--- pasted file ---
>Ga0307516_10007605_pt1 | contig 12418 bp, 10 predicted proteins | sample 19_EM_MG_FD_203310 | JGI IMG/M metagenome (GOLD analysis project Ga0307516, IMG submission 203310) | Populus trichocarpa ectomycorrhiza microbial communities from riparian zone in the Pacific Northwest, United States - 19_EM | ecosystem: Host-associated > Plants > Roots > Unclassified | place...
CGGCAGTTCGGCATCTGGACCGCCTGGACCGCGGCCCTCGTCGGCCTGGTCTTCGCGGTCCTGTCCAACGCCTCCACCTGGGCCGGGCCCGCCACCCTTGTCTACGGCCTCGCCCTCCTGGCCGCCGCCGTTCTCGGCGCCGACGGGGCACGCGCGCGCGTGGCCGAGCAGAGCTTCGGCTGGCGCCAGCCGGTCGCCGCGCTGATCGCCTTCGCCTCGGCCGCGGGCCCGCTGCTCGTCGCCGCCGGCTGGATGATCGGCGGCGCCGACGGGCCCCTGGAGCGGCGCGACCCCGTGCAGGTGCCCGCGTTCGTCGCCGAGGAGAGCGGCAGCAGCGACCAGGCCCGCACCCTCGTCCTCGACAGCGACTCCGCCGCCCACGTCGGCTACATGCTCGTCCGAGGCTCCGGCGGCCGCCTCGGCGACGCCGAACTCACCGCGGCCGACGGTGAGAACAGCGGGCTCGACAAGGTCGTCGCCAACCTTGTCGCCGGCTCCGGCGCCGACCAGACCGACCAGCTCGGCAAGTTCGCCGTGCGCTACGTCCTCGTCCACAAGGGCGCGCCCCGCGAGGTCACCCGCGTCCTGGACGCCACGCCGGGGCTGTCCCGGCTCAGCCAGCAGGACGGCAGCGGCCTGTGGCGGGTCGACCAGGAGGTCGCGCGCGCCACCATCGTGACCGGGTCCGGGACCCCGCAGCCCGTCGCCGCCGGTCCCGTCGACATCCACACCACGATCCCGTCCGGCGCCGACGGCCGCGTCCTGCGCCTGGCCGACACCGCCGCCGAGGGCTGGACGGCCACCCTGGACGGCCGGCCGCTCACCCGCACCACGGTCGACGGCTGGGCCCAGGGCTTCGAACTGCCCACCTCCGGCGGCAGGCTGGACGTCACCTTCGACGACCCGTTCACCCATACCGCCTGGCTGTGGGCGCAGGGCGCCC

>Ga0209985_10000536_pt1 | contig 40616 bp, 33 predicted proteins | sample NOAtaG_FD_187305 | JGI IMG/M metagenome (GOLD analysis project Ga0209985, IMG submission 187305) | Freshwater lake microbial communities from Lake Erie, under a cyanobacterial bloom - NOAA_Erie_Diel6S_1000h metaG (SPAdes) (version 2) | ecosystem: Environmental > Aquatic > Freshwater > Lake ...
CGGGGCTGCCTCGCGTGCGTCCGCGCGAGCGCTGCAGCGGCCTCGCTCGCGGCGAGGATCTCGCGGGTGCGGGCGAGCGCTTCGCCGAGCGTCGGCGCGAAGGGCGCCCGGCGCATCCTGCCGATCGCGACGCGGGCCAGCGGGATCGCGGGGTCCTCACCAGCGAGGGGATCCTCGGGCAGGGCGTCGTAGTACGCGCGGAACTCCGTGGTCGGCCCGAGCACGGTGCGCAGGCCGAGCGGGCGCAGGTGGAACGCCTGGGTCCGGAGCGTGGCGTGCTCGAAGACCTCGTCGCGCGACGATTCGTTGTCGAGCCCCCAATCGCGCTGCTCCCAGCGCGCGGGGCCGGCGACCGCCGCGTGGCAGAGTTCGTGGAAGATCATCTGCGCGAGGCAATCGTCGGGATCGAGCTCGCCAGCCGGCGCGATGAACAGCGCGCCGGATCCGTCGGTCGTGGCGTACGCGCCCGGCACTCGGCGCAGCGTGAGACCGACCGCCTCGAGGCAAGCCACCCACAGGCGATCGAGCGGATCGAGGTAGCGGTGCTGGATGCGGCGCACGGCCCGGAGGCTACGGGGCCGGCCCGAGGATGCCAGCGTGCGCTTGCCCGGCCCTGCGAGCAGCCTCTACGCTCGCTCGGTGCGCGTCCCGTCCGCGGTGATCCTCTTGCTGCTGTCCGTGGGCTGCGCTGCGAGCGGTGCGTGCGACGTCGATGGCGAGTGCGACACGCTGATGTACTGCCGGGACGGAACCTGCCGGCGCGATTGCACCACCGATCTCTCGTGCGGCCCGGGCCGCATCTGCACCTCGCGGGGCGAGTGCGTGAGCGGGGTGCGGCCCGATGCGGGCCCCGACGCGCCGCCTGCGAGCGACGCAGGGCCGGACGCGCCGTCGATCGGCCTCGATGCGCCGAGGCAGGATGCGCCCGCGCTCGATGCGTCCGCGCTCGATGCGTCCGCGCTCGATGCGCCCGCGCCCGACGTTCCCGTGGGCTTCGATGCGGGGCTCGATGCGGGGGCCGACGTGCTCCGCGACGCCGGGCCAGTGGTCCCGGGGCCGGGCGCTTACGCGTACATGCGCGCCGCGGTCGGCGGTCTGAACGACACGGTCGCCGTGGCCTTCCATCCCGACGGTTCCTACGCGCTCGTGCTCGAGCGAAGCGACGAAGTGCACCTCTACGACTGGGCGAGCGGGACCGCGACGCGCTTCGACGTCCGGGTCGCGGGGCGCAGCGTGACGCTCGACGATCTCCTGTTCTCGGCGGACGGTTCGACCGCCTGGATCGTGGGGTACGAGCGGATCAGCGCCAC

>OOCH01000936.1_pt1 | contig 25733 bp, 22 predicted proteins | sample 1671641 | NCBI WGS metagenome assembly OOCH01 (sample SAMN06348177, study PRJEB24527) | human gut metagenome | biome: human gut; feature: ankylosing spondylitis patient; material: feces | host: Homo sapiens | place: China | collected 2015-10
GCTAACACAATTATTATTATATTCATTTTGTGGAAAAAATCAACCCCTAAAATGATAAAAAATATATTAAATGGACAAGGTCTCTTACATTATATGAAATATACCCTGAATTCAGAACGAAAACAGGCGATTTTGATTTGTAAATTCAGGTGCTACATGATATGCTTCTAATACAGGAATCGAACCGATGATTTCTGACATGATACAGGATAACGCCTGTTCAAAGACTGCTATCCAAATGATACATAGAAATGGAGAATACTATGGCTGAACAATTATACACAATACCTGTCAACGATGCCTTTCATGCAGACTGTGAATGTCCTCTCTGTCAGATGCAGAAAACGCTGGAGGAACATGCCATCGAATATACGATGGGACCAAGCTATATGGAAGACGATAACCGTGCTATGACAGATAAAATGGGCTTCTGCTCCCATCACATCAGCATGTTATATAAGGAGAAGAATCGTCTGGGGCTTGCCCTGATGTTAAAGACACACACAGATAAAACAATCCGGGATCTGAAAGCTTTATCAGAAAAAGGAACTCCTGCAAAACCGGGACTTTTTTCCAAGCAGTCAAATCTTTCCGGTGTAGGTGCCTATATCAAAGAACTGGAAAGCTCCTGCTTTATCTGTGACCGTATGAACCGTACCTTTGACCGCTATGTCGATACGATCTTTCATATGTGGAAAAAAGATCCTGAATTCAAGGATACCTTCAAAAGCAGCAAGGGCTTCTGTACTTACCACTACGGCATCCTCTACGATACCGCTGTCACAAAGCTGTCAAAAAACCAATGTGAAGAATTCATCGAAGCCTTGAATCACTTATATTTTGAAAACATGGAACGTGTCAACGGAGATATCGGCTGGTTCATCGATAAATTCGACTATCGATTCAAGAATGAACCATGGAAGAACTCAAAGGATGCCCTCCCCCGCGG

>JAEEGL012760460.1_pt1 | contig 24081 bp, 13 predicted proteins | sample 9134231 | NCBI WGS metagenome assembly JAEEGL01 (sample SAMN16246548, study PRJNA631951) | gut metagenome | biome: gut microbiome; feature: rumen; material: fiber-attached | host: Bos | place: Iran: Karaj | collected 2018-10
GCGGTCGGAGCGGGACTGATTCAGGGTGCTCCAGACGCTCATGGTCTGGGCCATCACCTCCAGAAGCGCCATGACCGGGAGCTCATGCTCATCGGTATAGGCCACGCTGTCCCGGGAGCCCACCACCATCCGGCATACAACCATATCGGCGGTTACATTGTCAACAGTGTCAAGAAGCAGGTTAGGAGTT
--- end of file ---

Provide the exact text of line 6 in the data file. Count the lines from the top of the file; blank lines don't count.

GCTAACACAATTATTATTATATTCATTTTGTGGAAAAAATCAACCCCTAAAATGATAAAAAATATATTAAATGGACAAGGTCTCTTACATTATATGAAATATACCCTGAATTCAGAACGAAAACAGGCGATTTTGATTTGTAAATTCAGGTGCTACATGATATGCTTCTAATACAGGAATCGAACCGATGATTTCTGACATGATACAGGATAACGCCTGTTCAAAGACTGCTATCCAAATGATACATAGAAATGGAGAATACTATGGCTGAACAATTATACACAATACCTGTCAACGATGCCTTTCATGCAGACTGTGAATGTCCTCTCTGTCAGATGCAGAAAACGCTGGAGGAACATGCCATCGAATATACGATGGGACCAAGCTATATGGAAGACGATAACCGTGCTATGACAGATAAAATGGGCTTCTGCTCCCATCACATCAGCATGTTATATAAGGAGAAGAATCGTCTGGGGCTTGCCCTGATGTTAAAGACACACACAGATAAAACAATCCGGGATCTGAAAGCTTTATCAGAAAAAGGAACTCCTGCAAAACCGGGACTTTTTTCCAAGCAGTCAAATCTTTCCGGTGTAGGTGCCTATATCAAAGAACTGGAAAGCTCCTGCTTTATCTGTGACCGTATGAACCGTACCTTTGACCGCTATGTCGATACGATCTTTCATATGTGGAAAAAAGATCCTGAATTCAAGGATACCTTCAAAAGCAGCAAGGGCTTCTGTACTTACCACTACGGCATCCTCTACGATACCGCTGTCACAAAGCTGTCAAAAAACCAATGTGAAGAATTCATCGAAGCCTTGAATCACTTATATTTTGAAAACATGGAACGTGTCAACGGAGATATCGGCTGGTTCATCGATAAATTCGACTATCGATTCAAGAATGAACCATGGAAGAACTCAAAGGATGCCCTCCCCCGCGG